Agreed. Let's get back to riding our bikes and talking bike things and steer away from the current topic or this thread will be off to P&R in a heartbeat.
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Old 09-10-11, 11:41 AM   #16
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Agreed. Let's get back to riding our bikes and talking bike things and steer away from the current topic or this thread will be off to P&R in a heartbeat.
Things are only considered political on 50+ when someone disagrees with the left-wing consensus.
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Old 09-10-11, 12:23 PM   #17
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excellent.
How anyone can disagree with a post like this is just sick.
Libs just can't help themselves. Pray for them.
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Old 09-10-11, 01:16 PM   #18
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I tried to present a respectful post honoring NYC's fallen firemen. Apparently my communication skills are somewhat lacking (no college degree here) as I have failed miserably. I'm sorry I ever even started this thread as the skills to do so properly obviously elude me.

That a group of folks our age would fail to recognize and respect the purpose of this thread in spite of my literary shortcomings causes me pause.

Time to find a new sandbox I think.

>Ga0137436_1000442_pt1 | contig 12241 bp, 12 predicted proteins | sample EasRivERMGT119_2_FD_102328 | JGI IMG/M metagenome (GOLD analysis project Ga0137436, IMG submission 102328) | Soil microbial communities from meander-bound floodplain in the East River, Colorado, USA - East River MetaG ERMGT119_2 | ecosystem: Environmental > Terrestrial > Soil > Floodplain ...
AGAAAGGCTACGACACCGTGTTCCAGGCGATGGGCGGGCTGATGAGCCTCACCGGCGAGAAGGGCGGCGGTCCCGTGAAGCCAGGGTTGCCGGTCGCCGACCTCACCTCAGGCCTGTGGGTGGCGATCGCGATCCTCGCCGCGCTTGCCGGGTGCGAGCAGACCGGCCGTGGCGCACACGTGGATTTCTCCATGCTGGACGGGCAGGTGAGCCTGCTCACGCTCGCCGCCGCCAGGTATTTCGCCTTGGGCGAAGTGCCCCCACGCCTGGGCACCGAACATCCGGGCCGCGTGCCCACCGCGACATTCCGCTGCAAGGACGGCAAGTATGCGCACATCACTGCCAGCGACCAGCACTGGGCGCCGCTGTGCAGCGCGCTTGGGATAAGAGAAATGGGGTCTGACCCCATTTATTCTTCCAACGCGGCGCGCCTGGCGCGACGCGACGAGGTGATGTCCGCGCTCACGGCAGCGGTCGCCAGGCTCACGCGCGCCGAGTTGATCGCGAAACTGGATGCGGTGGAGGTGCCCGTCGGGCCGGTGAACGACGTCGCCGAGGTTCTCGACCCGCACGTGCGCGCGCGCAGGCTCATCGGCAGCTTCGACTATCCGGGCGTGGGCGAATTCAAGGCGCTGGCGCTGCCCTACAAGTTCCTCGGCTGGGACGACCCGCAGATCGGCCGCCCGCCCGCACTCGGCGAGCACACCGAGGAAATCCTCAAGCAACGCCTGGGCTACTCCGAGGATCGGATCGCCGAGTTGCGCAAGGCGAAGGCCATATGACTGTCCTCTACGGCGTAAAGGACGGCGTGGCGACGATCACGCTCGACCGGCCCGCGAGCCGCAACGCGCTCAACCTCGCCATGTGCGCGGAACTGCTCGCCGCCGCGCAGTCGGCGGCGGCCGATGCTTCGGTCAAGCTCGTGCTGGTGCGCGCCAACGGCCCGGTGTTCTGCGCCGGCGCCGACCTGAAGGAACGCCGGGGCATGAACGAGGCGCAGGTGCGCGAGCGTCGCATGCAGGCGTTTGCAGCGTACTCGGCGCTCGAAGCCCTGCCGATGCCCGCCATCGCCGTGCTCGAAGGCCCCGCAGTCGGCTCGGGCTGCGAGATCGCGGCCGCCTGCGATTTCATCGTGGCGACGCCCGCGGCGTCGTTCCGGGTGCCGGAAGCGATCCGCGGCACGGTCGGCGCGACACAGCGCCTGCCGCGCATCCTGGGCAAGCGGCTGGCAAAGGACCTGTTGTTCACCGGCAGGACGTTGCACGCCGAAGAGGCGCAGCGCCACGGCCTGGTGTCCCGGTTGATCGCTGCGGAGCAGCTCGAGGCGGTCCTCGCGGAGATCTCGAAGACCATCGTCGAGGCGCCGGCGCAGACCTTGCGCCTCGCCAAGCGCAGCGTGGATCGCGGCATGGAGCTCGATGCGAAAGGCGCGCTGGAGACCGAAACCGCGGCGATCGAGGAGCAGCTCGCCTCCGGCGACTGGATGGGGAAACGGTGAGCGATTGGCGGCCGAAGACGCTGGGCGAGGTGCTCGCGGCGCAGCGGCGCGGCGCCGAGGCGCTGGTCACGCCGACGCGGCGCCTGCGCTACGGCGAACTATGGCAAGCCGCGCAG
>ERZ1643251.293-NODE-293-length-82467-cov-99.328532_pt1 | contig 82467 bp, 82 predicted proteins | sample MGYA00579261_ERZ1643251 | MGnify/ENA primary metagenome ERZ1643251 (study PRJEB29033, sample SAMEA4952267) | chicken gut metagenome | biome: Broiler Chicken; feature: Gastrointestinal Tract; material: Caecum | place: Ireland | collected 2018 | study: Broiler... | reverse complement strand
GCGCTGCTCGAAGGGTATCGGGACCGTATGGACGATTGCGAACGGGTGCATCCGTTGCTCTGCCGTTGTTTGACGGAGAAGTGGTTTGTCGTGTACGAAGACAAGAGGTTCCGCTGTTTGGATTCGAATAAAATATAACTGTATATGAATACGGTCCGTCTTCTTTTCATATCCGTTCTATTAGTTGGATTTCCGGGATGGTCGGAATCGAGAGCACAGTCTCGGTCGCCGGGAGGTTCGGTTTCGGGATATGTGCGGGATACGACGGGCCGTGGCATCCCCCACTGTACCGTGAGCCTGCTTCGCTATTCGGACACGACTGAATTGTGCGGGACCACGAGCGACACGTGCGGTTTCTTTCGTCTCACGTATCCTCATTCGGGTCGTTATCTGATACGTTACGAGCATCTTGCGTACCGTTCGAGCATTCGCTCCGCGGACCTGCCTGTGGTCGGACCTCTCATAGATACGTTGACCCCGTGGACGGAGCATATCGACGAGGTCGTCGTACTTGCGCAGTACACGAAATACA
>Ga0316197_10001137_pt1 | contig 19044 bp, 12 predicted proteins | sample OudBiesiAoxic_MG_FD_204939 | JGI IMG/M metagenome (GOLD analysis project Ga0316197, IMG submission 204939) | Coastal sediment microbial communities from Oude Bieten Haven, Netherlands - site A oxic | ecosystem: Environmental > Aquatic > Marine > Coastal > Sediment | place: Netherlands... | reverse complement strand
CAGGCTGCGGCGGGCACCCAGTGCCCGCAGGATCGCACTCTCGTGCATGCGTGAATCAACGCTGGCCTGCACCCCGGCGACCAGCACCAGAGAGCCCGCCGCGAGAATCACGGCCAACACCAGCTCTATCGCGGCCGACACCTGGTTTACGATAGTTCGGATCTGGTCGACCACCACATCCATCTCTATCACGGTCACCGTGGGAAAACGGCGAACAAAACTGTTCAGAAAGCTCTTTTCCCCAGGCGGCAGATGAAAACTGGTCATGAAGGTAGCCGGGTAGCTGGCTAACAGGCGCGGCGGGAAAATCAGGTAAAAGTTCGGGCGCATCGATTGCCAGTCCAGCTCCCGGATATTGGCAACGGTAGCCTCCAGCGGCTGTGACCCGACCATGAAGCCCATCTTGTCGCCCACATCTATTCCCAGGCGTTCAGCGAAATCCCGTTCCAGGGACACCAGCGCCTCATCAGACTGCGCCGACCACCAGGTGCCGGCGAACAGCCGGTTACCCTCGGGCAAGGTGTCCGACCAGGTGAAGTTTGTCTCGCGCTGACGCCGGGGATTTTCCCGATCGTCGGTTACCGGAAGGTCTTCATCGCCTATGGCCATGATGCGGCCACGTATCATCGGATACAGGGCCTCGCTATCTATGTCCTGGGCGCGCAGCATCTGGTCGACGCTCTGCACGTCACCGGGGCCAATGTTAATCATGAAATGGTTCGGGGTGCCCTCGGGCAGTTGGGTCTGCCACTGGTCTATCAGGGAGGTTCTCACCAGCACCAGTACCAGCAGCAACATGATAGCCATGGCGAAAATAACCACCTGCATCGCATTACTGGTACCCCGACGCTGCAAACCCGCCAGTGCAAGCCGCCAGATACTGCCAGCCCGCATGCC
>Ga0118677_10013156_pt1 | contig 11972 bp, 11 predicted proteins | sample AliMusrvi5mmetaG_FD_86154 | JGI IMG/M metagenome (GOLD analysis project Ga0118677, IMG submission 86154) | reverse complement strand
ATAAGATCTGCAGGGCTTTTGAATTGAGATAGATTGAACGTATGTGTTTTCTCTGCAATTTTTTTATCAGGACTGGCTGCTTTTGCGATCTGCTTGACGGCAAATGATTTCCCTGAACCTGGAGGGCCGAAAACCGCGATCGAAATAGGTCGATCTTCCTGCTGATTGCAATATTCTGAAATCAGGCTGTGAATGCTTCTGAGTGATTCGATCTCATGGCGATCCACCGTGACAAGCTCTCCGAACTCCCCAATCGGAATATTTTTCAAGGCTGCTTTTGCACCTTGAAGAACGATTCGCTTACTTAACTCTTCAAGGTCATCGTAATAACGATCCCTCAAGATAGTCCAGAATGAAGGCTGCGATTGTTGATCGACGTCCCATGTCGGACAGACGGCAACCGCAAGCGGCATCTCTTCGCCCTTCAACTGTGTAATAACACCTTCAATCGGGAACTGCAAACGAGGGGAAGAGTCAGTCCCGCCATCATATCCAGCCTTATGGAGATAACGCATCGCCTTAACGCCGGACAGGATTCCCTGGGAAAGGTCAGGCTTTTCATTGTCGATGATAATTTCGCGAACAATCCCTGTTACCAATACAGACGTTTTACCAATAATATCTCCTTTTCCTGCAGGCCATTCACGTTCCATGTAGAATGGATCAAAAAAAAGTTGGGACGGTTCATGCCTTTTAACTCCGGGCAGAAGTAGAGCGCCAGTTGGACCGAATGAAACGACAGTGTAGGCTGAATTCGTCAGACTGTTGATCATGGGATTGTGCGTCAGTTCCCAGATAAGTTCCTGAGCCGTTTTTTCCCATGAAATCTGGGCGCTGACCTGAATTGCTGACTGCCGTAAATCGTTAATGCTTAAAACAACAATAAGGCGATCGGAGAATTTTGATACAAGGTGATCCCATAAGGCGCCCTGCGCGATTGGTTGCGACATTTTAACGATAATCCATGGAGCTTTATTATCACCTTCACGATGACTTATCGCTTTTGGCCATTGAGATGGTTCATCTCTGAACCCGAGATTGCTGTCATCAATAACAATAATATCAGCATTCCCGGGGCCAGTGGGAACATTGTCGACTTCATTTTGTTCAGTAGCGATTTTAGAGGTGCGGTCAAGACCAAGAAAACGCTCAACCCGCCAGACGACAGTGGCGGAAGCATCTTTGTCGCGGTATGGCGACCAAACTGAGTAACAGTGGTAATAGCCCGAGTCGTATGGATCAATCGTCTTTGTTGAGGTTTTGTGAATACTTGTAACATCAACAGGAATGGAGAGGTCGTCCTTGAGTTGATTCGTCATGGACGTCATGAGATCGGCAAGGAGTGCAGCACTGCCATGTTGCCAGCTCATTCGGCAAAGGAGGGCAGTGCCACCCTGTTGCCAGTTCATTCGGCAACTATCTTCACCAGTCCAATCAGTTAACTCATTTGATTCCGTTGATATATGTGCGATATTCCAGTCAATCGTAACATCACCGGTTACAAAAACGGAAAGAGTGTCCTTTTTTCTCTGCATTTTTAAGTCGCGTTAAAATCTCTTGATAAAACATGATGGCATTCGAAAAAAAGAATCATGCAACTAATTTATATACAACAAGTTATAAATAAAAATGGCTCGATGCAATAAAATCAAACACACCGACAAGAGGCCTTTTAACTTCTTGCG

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Old 09-10-11, 02:00 PM   #19
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I tried to present a respectful post honoring NYC's fallen firemen. Apparently my communication skills are somewhat lacking (no college degree here) as I have failed miserably. I'm sorry I ever even started this thread as the skills to do so properly obviously elude me.

That a group of folks our age would fail to grasp the purpose of this thread in spite of my literary shortcomings causes me pause.

Time to find a new sandbox I think.
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Old 09-10-11, 02:11 PM   #20
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It is not your fault. Thank you for having the courage to care.
Ditto that.

I don't live near any of the 'ground zero' locations, or a memorial, so I'll pay my respects nearby, at the East Vincent Revolutionary War cemetery:


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Old 09-10-11, 02:32 PM   #21
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Agree. All that flag waving idiocy is what allowed our corrupt scumbag politicians to get us into these horrific wars with incredible loss of life, misery, and national treasure not to mention the destruction of our rights. I spent most of my life in the Marine Corps with multiple combat tours and enough wounds to finally require a medical discharge. I've never seen anyone wave a flag on a battlefield. There are other ways to remember the dead of 9/11 without more foolish nationalism. Those of us who have fought and are fighting these wars have had enough of the sunshine patriots and the chickenhawks.